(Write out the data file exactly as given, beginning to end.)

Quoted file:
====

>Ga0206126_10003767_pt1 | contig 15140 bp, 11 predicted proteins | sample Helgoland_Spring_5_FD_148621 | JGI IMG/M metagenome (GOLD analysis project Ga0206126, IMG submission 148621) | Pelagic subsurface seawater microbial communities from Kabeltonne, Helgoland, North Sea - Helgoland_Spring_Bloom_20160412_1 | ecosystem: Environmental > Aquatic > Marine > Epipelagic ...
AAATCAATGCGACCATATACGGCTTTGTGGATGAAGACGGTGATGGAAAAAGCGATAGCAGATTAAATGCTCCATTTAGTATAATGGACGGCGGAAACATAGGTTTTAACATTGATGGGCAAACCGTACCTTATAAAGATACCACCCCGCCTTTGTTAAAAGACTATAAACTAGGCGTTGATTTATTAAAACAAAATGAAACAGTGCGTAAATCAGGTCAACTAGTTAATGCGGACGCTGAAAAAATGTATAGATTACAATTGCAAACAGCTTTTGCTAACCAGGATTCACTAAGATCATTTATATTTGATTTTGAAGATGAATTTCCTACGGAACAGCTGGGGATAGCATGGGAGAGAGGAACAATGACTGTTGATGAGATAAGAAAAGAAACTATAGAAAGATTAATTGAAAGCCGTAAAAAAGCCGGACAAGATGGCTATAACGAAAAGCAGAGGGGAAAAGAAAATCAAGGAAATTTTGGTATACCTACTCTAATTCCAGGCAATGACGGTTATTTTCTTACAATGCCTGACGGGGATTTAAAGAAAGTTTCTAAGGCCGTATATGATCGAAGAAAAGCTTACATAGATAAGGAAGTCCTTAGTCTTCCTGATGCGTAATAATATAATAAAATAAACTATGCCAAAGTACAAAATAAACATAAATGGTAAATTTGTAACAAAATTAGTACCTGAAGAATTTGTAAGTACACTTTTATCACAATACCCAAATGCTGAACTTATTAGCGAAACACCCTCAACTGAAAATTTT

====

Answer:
>Ga0206126_10003767_pt1 | contig 15140 bp, 11 predicted proteins | sample Helgoland_Spring_5_FD_148621 | JGI IMG/M metagenome (GOLD analysis project Ga0206126, IMG submission 148621) | Pelagic subsurface seawater microbial communities from Kabeltonne, Helgoland, North Sea - Helgoland_Spring_Bloom_20160412_1 | ecosystem: Environmental > Aquatic > Marine > Epipelagic ...
AAATCAATGCGACCATATACGGCTTTGTGGATGAAGACGGTGATGGAAAAAGCGATAGCAGATTAAATGCTCCATTTAGTATAATGGACGGCGGAAACATAGGTTTTAACATTGATGGGCAAACCGTACCTTATAAAGATACCACCCCGCCTTTGTTAAAAGACTATAAACTAGGCGTTGATTTATTAAAACAAAATGAAACAGTGCGTAAATCAGGTCAACTAGTTAATGCGGACGCTGAAAAAATGTATAGATTACAATTGCAAACAGCTTTTGCTAACCAGGATTCACTAAGATCATTTATATTTGATTTTGAAGATGAATTTCCTACGGAACAGCTGGGGATAGCATGGGAGAGAGGAACAATGACTGTTGATGAGATAAGAAAAGAAACTATAGAAAGATTAATTGAAAGCCGTAAAAAAGCCGGACAAGATGGCTATAACGAAAAGCAGAGGGGAAAAGAAAATCAAGGAAATTTTGGTATACCTACTCTAATTCCAGGCAATGACGGTTATTTTCTTACAATGCCTGACGGGGATTTAAAGAAAGTTTCTAAGGCCGTATATGATCGAAGAAAAGCTTACATAGATAAGGAAGTCCTTAGTCTTCCTGATGCGTAATAATATAATAAAATAAACTATGCCAAAGTACAAAATAAACATAAATGGTAAATTTGTAACAAAATTAGTACCTGAAGAATTTGTAAGTACACTTTTATCACAATACCCAAATGCTGAACTTATTAGCGAAACACCCTCAACTGAAAATTTT